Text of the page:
Revealed: the impact of rising energy costs on home improvement

energy efficiency dial in house
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Energy UK and One Home have published research into what energy efficiency improvements, if any, people made to their homes following recent increases in energy costs.

Although energy prices have now dropped slightly from the record highs of 2022, last year households still saw bills remain at more than double their pre-crisis level.

Despite this, the polling results show that more than two-thirds of people did nothing to improve the energy efficiency of their homes in 2023, due to upfront costs. Even during a period of high energy costs, it is clear that energy efficiency is not seen as a financially viable solution for the majority of individuals.

The results also showed that private and council tenants were less likely to have made energy efficiency improvements in 2023 than homeowners, with the majority stating they could not make significant changes to their rented homes.

The poll also revealed particular areas of focus for enhancing energy efficiency across the UK, including improving access to financing and information and increasing support for particular types of households, especially tenants.

Financing energy efficiency improvements was a key reason given as to why people didn’t upgrade their homes’ energy efficiency with over 35% of people stating they couldn’t afford the upfront cost. Meanwhile, one in 10 people stated that energy efficiency improvements were not worth the upfront investment. This is even though energy efficiency can save hundreds on energy bills per year and even pay for itself in just a few years.

Energy UK’s Deputy Director, Charles Wood, said:

It is concerning to see so few people improving energy efficiency, especially during a period of high energy costs. The cheapest energy is that which we don’t use, but many households still waste money and energy when heating their homes. The UK has some of the draughtiest housing stock in Western Europe, and this is having both financial and health implications for many people – and is especially unfair to those who rent and are therefore unable to make changes to their homes.

Government campaigns and support schemes are welcome, and energy suppliers have delivered measures for many consumers under these existing schemes, but we need to go much further and faster. There are many ways that Government and industry can work together to ensure people can access accurate advice and information regarding the finance options available to them. Likewise, it is important that it is as easy as possible for individuals to implement the right choices for them – because the sooner action is taken, the more people can save.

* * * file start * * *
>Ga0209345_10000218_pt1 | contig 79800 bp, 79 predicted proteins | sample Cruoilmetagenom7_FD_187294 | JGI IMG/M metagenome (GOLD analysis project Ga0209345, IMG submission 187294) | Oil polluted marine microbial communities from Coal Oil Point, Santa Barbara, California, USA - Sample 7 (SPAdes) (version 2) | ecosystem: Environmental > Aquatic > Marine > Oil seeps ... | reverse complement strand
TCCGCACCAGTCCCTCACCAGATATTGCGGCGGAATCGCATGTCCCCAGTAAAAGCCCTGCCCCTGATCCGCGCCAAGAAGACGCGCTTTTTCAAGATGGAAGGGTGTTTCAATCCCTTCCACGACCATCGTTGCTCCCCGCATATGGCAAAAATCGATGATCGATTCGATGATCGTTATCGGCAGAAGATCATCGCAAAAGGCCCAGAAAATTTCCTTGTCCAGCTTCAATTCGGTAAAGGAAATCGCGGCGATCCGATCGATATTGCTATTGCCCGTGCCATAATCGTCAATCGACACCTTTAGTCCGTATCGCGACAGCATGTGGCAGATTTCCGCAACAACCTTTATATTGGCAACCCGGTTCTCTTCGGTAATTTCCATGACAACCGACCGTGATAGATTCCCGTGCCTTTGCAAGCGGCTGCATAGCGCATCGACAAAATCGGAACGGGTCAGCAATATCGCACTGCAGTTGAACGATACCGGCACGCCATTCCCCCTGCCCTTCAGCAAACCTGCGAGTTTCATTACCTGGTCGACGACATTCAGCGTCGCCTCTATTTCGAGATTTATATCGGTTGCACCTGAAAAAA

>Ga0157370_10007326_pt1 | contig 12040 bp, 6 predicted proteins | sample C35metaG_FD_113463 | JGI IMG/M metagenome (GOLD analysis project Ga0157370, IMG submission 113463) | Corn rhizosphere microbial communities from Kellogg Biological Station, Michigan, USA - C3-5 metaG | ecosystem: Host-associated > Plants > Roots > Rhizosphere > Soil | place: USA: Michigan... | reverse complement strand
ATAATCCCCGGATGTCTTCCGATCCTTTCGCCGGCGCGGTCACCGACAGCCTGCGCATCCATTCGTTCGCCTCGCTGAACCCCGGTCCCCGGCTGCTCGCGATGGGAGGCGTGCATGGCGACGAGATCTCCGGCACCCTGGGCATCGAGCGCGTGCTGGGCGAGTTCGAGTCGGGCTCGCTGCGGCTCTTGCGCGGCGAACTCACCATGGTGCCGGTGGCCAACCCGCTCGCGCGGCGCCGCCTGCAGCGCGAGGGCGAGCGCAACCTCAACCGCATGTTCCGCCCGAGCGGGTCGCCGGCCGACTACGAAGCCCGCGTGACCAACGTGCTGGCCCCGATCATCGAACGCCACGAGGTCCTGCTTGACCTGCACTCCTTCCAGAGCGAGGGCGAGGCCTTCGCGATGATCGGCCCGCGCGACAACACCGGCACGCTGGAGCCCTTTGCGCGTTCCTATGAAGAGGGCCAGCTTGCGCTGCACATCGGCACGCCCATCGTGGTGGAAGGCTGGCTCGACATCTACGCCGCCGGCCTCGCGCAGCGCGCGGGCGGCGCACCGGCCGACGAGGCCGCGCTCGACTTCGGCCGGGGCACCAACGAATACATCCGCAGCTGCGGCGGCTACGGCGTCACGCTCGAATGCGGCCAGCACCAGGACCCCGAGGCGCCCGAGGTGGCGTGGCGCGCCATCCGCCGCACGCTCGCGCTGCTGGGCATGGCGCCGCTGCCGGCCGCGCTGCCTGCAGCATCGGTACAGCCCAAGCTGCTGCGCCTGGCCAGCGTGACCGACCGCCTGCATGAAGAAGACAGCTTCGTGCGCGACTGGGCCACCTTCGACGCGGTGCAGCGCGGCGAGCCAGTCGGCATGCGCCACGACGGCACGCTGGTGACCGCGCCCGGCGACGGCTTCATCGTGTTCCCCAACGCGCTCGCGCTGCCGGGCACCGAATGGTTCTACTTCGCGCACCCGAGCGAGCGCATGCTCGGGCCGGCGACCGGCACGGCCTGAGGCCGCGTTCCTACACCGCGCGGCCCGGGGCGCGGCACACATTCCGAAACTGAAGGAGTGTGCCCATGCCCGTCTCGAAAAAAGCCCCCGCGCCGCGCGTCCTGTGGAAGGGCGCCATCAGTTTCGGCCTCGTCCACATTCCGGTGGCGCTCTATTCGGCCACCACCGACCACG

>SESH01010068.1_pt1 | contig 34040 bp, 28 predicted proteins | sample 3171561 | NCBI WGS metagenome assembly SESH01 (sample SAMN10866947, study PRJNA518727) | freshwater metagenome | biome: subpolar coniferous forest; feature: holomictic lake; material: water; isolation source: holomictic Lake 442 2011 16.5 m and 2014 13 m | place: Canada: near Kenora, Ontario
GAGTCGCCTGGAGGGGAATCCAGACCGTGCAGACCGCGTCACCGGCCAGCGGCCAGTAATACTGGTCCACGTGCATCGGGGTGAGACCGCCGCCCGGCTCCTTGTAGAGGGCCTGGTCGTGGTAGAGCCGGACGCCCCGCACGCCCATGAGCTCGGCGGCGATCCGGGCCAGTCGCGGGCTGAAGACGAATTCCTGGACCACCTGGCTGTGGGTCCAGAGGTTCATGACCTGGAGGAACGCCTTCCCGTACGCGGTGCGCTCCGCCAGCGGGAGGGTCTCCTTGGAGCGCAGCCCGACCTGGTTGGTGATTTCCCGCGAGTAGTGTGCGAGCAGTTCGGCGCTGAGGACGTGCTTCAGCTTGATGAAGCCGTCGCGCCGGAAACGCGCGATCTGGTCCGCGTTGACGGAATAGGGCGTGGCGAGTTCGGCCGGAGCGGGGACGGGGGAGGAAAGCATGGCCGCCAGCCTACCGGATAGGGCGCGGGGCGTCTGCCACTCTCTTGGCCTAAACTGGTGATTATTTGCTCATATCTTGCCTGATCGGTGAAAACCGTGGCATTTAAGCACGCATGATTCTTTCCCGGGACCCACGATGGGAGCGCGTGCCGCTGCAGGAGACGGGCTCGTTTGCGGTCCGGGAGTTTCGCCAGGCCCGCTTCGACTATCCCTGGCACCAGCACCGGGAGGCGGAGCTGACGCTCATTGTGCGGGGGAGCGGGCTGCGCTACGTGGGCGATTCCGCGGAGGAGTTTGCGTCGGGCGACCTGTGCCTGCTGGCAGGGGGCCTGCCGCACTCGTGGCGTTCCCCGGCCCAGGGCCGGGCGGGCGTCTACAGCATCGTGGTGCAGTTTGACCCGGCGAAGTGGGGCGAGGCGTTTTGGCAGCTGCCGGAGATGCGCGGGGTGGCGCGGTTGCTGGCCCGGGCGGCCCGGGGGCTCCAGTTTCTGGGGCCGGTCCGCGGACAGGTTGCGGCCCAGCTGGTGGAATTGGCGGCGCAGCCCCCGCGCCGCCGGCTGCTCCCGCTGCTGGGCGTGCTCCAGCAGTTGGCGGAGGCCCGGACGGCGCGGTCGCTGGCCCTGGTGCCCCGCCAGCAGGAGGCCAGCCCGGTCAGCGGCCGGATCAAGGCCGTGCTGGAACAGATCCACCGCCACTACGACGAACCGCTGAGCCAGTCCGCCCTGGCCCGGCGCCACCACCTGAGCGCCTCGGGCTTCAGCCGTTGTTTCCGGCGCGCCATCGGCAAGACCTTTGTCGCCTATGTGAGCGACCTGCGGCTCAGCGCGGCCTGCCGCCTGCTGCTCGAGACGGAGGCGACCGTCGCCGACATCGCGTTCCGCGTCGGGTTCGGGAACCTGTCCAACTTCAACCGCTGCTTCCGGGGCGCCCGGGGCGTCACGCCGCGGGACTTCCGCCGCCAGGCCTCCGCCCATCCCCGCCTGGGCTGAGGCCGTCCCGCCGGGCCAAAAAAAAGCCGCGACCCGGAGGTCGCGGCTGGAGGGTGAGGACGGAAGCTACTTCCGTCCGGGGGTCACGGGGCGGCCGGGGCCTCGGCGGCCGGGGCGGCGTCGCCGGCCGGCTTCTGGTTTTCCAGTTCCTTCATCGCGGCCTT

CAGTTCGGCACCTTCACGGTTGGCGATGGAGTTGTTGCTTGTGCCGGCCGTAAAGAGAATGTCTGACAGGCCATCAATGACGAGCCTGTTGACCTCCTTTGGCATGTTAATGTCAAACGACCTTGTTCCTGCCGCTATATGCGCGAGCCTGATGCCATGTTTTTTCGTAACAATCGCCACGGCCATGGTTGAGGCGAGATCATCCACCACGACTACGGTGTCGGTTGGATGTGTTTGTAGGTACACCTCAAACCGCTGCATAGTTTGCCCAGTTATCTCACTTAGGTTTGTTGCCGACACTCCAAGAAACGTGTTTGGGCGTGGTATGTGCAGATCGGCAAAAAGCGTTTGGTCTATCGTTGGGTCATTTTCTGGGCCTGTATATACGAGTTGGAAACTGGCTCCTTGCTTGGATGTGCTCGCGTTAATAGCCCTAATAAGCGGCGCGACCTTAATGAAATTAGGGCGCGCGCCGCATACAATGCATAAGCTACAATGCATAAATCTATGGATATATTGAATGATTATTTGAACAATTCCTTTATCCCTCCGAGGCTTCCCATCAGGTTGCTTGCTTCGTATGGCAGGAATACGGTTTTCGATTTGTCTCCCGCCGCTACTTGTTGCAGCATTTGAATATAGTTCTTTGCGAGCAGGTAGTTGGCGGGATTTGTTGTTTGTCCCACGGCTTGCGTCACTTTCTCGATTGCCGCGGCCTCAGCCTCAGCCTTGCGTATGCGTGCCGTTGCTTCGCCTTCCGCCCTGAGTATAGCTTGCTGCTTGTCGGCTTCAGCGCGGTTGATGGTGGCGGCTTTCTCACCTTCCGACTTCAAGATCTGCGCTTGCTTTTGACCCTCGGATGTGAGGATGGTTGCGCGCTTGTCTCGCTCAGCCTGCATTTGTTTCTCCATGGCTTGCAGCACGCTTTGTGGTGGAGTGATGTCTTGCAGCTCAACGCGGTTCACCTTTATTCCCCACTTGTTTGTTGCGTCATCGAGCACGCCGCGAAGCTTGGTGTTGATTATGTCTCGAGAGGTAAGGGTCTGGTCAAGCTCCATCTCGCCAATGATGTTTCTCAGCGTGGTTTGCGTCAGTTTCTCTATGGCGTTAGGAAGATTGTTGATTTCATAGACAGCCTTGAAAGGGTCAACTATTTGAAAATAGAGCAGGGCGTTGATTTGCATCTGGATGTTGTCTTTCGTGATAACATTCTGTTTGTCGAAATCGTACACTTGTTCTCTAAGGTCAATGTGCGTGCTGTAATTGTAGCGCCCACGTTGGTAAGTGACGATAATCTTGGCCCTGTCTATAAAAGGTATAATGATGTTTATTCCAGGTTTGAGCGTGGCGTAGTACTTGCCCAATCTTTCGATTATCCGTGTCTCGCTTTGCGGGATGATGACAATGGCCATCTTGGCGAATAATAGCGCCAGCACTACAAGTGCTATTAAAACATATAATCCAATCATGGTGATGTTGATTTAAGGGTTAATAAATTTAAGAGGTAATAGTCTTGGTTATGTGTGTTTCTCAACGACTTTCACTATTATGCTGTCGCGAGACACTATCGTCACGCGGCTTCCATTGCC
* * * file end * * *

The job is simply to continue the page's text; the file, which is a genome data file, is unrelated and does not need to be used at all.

With an upcoming general election, the current and next Governments must act on energy efficiency. This is not only vital to maintaining energy security and the UK’s momentum in cutting carbon emissions, but crucial to improving the health and wellbeing of people across the country.

One Home’s Chief Executive, Angela Terry, said:

What people are telling us from this survey is that they are not investing to make their homes warmer and cosier because they don’t believe energy efficiency is worthwhile financially. However, the opposite is true. Simple measures, such as draft proofing and hot water cylinder jackets, can pay back in less than a year. Meanwhile loft insulation in a typical home pays back in three years. Even if you plan to sell your house, insulation will improve the EPC and therefore the value of your home, so energy efficiency measures are always worthwhile to cut costs and carbon.

Energy UK is calling for politicians to commit to:

  • Expanding eligibility and the number of potential measures delivered under the Great British Insulation Scheme and Energy Company Obligation, and working to ensure long-term certainty in the future of subsidy and obligations to enable sustainable growth in the market and supply chain for energy efficiency.
  • Delivering measures to improve the energy efficiency of the private rented sector, including introducing a gradually increasing requirement for a minimum EPC rating for rental properties, and improving information and support for landlords and tenants.
  • Reviewing taxation and wider fiscal measures to incentivise energy efficiency improvements, including expanding temporary VAT exemptions for energy efficient materials and technologies, reviewing the wider approach to taxation surrounding energy efficiency, and introducing Stamp Duty relief for homes where energy efficiency has been improved.
  • Assessing the supply chain and skills requirements surrounding energy efficiency and low carbon heat, re-assign existing skills funding to increase the number of trained installers in the UK and working with industry to deliver sustainable growth in both supply and demand.
  • Working in collaboration with the energy industry to enhance engagement and information provision for consumers about available energy efficiency measures and applicable funding schemes.
  • Working in collaboration with the energy and financial sectors to develop more and better options for green finance to reduce the barrier presented by upfront costs of energy efficiency.
  • Increasing the level of funding assigned to the Boiler Upgrade Scheme, enabling more households to take on measures under the scheme following the recent uplift of the grant level for each measure.